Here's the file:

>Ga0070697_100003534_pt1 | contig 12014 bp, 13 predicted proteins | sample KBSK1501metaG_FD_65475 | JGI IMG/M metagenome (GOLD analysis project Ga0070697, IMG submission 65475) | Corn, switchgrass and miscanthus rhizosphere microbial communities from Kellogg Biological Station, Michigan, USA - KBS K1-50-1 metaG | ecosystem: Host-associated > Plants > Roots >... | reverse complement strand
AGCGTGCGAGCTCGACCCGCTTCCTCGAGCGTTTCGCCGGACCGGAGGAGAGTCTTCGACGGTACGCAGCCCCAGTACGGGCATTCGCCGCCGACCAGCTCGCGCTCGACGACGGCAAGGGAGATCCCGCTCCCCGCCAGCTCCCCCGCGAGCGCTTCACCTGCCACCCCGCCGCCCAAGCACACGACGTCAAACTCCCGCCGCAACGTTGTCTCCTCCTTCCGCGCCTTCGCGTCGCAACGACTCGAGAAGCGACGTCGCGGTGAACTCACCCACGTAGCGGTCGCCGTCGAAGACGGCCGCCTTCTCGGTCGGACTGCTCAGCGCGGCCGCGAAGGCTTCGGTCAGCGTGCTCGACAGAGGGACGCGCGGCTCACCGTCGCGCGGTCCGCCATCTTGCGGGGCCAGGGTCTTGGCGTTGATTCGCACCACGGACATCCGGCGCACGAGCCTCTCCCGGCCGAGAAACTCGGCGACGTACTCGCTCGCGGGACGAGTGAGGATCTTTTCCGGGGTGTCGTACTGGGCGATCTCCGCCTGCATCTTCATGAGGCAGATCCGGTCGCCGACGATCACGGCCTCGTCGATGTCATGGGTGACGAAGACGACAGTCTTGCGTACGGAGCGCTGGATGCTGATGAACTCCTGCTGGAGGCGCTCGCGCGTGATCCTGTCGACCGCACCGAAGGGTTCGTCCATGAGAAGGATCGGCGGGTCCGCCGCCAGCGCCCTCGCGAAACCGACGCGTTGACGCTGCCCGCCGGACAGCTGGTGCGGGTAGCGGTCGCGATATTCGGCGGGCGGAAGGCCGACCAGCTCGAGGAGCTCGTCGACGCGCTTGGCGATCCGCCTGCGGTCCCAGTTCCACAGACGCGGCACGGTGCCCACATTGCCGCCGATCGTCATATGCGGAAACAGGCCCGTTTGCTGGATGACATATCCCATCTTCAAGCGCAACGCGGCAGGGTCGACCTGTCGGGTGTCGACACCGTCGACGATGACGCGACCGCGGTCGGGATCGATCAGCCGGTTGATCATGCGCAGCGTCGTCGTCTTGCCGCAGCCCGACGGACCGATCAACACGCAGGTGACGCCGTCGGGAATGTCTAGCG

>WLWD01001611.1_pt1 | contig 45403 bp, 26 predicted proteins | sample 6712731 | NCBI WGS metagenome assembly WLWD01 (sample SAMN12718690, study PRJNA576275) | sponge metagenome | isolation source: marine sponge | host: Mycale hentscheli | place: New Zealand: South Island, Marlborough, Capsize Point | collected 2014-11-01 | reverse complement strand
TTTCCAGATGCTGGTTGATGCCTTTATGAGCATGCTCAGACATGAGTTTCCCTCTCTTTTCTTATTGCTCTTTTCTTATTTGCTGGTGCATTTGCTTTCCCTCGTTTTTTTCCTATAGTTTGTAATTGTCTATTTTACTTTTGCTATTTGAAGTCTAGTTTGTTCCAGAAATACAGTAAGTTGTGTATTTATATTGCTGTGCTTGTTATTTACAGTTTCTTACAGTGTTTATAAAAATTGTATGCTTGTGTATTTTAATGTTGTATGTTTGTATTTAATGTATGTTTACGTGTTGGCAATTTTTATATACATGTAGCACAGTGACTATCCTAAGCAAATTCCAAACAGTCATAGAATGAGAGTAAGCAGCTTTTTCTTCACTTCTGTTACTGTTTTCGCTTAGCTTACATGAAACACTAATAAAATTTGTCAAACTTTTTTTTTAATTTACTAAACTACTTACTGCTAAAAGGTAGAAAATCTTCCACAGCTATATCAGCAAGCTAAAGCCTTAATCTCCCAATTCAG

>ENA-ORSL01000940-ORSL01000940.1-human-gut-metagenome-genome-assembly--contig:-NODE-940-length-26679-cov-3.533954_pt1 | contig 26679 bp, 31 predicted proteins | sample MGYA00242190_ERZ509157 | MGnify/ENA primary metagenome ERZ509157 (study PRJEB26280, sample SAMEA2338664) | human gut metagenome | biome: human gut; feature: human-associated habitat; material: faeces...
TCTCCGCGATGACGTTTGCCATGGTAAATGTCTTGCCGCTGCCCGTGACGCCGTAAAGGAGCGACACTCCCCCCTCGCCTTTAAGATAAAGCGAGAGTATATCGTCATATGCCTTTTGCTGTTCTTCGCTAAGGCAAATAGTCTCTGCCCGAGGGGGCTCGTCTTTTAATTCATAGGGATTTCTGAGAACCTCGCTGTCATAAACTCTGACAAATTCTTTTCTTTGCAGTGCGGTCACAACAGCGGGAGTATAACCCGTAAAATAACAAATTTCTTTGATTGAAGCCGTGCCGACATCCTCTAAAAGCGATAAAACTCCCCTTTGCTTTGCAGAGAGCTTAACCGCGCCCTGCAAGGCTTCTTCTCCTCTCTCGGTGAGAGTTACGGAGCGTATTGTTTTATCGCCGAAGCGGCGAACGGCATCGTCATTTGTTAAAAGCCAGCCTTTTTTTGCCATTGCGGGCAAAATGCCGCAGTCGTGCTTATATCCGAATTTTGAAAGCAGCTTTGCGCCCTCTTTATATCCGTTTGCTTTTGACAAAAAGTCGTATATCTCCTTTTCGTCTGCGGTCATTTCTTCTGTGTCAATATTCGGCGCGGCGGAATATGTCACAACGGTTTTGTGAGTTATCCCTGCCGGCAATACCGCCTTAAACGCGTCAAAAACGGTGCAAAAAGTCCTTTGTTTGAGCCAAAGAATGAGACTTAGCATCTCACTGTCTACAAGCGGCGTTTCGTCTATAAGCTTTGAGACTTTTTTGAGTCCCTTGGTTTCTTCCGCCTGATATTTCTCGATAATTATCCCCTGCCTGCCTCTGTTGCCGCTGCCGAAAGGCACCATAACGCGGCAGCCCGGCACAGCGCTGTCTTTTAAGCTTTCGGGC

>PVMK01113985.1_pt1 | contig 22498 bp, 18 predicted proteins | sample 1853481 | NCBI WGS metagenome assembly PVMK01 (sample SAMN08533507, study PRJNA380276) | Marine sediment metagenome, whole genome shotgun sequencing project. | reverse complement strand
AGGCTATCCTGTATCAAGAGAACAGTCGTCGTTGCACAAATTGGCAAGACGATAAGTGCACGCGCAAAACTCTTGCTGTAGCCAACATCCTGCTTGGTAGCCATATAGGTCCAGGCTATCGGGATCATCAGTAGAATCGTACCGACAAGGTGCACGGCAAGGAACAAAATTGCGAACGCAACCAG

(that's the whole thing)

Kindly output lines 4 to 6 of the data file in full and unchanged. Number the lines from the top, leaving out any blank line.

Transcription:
TTTCCAGATGCTGGTTGATGCCTTTATGAGCATGCTCAGACATGAGTTTCCCTCTCTTTTCTTATTGCTCTTTTCTTATTTGCTGGTGCATTTGCTTTCCCTCGTTTTTTTCCTATAGTTTGTAATTGTCTATTTTACTTTTGCTATTTGAAGTCTAGTTTGTTCCAGAAATACAGTAAGTTGTGTATTTATATTGCTGTGCTTGTTATTTACAGTTTCTTACAGTGTTTATAAAAATTGTATGCTTGTGTATTTTAATGTTGTATGTTTGTATTTAATGTATGTTTACGTGTTGGCAATTTTTATATACATGTAGCACAGTGACTATCCTAAGCAAATTCCAAACAGTCATAGAATGAGAGTAAGCAGCTTTTTCTTCACTTCTGTTACTGTTTTCGCTTAGCTTACATGAAACACTAATAAAATTTGTCAAACTTTTTTTTTAATTTACTAAACTACTTACTGCTAAAAGGTAGAAAATCTTCCACAGCTATATCAGCAAGCTAAAGCCTTAATCTCCCAATTCAG

>ENA-ORSL01000940-ORSL01000940.1-human-gut-metagenome-genome-assembly--contig:-NODE-940-length-26679-cov-3.533954_pt1 | contig 26679 bp, 31 predicted proteins | sample MGYA00242190_ERZ509157 | MGnify/ENA primary metagenome ERZ509157 (study PRJEB26280, sample SAMEA2338664) | human gut metagenome | biome: human gut; feature: human-associated habitat; material: faeces...
TCTCCGCGATGACGTTTGCCATGGTAAATGTCTTGCCGCTGCCCGTGACGCCGTAAAGGAGCGACACTCCCCCCTCGCCTTTAAGATAAAGCGAGAGTATATCGTCATATGCCTTTTGCTGTTCTTCGCTAAGGCAAATAGTCTCTGCCCGAGGGGGCTCGTCTTTTAATTCATAGGGATTTCTGAGAACCTCGCTGTCATAAACTCTGACAAATTCTTTTCTTTGCAGTGCGGTCACAACAGCGGGAGTATAACCCGTAAAATAACAAATTTCTTTGATTGAAGCCGTGCCGACATCCTCTAAAAGCGATAAAACTCCCCTTTGCTTTGCAGAGAGCTTAACCGCGCCCTGCAAGGCTTCTTCTCCTCTCTCGGTGAGAGTTACGGAGCGTATTGTTTTATCGCCGAAGCGGCGAACGGCATCGTCATTTGTTAAAAGCCAGCCTTTTTTTGCCATTGCGGGCAAAATGCCGCAGTCGTGCTTATATCCGAATTTTGAAAGCAGCTTTGCGCCCTCTTTATATCCGTTTGCTTTTGACAAAAAGTCGTATATCTCCTTTTCGTCTGCGGTCATTTCTTCTGTGTCAATATTCGGCGCGGCGGAATATGTCACAACGGTTTTGTGAGTTATCCCTGCCGGCAATACCGCCTTAAACGCGTCAAAAACGGTGCAAAAAGTCCTTTGTTTGAGCCAAAGAATGAGACTTAGCATCTCACTGTCTACAAGCGGCGTTTCGTCTATAAGCTTTGAGACTTTTTTGAGTCCCTTGGTTTCTTCCGCCTGATATTTCTCGATAATTATCCCCTGCCTGCCTCTGTTGCCGCTGCCGAAAGGCACCATAACGCGGCAGCCCGGCACAGCGCTGTCTTTTAAGCTTTCGGGC